One of the biggest obstacles to starting a business is obtaining the seed money. Most businesses require a substantial investment, even franchises. Once the business is started, owners often need access to credit. When cash flow slows down, or a piece of equipment needs repair, business owners cannot afford to suspend operations. They often need to spend money the business doesn’t have in order to keep making money. Home equity can help you start your business and keep it running.
If you are considering starting a restaurant, store, marketing agency, or other business that requires capital investment, a business loan is often necessary, unless you have tons of cash lying around. Depending on the type of home mortgage you have, your home may help you secure a business loan.
When banks evaluate business loan applications, they look for several things. One is the viability of the business. The bank must see a business plan that shows realistic profitability targets. These targets must be obtainable within a span of time that makes the bank comfortable the loan will remain current. The bank also considers the level of expenses the business will take on compared to its revenues. Showing the bank that the business will generate positive cash flow is of fundamental importance.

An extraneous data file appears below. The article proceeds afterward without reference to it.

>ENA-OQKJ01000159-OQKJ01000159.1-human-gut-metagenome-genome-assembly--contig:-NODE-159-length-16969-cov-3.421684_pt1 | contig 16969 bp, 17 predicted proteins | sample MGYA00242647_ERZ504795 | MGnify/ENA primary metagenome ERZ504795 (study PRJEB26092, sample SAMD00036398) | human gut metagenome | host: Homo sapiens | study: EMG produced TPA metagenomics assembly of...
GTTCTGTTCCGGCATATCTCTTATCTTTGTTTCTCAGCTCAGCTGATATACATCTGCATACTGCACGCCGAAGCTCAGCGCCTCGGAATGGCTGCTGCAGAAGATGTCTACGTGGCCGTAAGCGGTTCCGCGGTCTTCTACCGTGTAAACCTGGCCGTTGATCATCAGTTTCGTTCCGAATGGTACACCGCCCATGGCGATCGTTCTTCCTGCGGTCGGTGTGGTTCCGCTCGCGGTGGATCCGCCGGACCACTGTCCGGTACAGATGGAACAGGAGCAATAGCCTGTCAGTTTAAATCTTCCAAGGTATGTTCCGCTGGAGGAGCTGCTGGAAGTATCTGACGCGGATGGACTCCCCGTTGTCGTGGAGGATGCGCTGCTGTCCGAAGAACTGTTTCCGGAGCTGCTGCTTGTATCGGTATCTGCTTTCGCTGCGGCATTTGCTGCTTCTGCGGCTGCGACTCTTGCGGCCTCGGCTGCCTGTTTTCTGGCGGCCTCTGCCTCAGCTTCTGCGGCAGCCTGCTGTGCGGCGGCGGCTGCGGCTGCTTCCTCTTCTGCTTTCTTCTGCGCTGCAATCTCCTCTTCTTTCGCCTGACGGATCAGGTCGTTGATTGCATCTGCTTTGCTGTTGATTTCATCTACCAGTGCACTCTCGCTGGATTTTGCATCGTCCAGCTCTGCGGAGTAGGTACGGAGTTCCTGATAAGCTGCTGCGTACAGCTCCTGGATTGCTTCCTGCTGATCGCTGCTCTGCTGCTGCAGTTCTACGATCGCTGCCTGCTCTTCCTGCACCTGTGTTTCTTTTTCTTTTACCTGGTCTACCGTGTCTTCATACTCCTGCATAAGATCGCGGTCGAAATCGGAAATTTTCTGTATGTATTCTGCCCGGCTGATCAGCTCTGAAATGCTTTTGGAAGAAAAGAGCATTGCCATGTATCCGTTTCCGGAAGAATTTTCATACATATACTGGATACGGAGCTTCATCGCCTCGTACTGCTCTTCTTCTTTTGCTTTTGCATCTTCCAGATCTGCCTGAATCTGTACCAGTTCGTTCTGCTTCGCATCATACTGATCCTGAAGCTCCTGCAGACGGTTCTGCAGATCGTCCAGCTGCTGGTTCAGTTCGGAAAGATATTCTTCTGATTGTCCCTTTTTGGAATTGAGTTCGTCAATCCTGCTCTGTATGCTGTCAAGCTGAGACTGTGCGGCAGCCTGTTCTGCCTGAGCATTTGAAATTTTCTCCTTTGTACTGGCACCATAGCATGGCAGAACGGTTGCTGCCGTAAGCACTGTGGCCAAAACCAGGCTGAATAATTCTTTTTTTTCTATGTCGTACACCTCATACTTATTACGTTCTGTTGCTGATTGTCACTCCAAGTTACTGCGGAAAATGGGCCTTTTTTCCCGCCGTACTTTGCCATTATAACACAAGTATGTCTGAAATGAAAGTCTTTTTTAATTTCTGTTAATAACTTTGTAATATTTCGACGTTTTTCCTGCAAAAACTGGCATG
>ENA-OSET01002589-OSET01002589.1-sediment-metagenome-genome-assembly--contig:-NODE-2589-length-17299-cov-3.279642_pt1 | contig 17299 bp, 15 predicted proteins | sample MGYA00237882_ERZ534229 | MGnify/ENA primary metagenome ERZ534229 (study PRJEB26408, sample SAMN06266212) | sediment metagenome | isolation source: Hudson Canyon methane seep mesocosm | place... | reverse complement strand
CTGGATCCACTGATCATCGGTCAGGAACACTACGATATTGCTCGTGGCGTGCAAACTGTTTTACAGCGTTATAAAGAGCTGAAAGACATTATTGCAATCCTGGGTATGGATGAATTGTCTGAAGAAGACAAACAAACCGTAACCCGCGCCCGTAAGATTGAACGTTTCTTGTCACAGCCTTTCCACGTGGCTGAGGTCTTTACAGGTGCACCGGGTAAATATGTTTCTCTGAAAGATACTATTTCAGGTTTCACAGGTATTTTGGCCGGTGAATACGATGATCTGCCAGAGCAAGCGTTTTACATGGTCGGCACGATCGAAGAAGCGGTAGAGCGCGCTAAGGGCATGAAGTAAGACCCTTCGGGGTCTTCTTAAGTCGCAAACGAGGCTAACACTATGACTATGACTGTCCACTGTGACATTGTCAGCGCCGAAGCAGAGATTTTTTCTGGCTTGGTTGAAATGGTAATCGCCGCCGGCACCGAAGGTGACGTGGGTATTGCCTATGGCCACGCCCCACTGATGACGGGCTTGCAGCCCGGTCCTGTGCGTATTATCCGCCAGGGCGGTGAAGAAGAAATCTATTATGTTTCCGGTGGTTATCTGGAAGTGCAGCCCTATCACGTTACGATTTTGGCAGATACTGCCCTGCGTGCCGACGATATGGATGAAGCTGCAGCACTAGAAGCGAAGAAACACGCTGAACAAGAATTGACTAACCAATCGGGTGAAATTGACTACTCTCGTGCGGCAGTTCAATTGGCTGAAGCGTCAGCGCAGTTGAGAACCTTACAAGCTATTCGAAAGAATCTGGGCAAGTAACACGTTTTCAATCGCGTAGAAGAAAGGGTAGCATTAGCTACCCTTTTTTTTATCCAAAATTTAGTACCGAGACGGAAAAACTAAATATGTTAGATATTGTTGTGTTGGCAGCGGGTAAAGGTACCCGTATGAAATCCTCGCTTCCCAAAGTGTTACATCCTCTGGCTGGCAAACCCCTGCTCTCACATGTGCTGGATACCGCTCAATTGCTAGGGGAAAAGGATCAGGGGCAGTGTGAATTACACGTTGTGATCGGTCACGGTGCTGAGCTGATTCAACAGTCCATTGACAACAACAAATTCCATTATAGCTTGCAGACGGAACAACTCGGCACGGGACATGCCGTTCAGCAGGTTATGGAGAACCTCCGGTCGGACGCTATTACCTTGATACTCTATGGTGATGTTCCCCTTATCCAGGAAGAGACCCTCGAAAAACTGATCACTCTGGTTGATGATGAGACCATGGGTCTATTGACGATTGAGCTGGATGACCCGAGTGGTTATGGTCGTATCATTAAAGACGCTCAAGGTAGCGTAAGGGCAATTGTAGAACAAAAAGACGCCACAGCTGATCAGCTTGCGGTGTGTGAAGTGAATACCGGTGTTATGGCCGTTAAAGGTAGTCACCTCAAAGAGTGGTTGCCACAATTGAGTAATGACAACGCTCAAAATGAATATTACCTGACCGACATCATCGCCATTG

A bank will also consider assets. When dealing with a new business, the enterprise itself is unlikely to have assets. The bank will want to see that the business owner has assets. If you have home equity, then you are likely to be approved for the loan, provided that the business plan is viable.
Another option is to use a home equity loan to raise seed money. This provides several advantages, as outlined by NerdWallet. There is much less paperwork involved. Home equity loans do not require the submission of a business plan, so approval is much faster and easier. The interest is also tax deductible. In addition, unlike a business loan, a home equity loan does not jeopardize and property of the business, such as equipment or buildings needed to sustain operations. A business owner can also open a home equity line of credit (HELOC). A HELOC gives the business owner access to emergency funds when needed.
Home equity can be a valuable resource to a business owner. It can help secure a business loan, be used for seed money, or provide a source of emergency funding. All businesses need startup money and help when cash flow falls short. Home equity provides both.
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Matthew King is the owner of the Startup Forums, Alkries LLC, and co-owner at TR King Insurance Marketing. Partner at Independent Life Insurance Agent Association, Medicare Training 101, and Final Expense 101. When he's not creating content about running successful businesses here. He's most likely developing processes, diving into SEO, or gaming with his friends and wife.
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